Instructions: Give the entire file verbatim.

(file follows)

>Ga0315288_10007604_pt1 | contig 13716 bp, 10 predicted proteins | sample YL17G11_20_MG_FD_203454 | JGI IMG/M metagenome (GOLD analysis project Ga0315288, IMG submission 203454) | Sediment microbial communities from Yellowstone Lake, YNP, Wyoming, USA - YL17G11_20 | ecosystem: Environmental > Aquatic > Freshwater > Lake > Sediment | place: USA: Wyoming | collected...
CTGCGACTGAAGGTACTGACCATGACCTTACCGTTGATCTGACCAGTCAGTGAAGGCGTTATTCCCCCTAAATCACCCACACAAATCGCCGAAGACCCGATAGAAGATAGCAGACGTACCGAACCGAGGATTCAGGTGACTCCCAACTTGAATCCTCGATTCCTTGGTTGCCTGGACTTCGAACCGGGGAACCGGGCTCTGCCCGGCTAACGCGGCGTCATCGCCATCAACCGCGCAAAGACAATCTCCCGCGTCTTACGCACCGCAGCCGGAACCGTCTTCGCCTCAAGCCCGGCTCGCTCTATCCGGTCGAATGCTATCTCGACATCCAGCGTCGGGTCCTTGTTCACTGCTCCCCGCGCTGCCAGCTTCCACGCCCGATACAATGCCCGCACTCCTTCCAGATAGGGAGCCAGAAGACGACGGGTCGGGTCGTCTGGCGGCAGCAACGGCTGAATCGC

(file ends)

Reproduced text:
>Ga0315288_10007604_pt1 | contig 13716 bp, 10 predicted proteins | sample YL17G11_20_MG_FD_203454 | JGI IMG/M metagenome (GOLD analysis project Ga0315288, IMG submission 203454) | Sediment microbial communities from Yellowstone Lake, YNP, Wyoming, USA - YL17G11_20 | ecosystem: Environmental > Aquatic > Freshwater > Lake > Sediment | place: USA: Wyoming | collected...
CTGCGACTGAAGGTACTGACCATGACCTTACCGTTGATCTGACCAGTCAGTGAAGGCGTTATTCCCCCTAAATCACCCACACAAATCGCCGAAGACCCGATAGAAGATAGCAGACGTACCGAACCGAGGATTCAGGTGACTCCCAACTTGAATCCTCGATTCCTTGGTTGCCTGGACTTCGAACCGGGGAACCGGGCTCTGCCCGGCTAACGCGGCGTCATCGCCATCAACCGCGCAAAGACAATCTCCCGCGTCTTACGCACCGCAGCCGGAACCGTCTTCGCCTCAAGCCCGGCTCGCTCTATCCGGTCGAATGCTATCTCGACATCCAGCGTCGGGTCCTTGTTCACTGCTCCCCGCGCTGCCAGCTTCCACGCCCGATACAATGCCCGCACTCCTTCCAGATAGGGAGCCAGAAGACGACGGGTCGGGTCGTCTGGCGGCAGCAACGGCTGAATCGC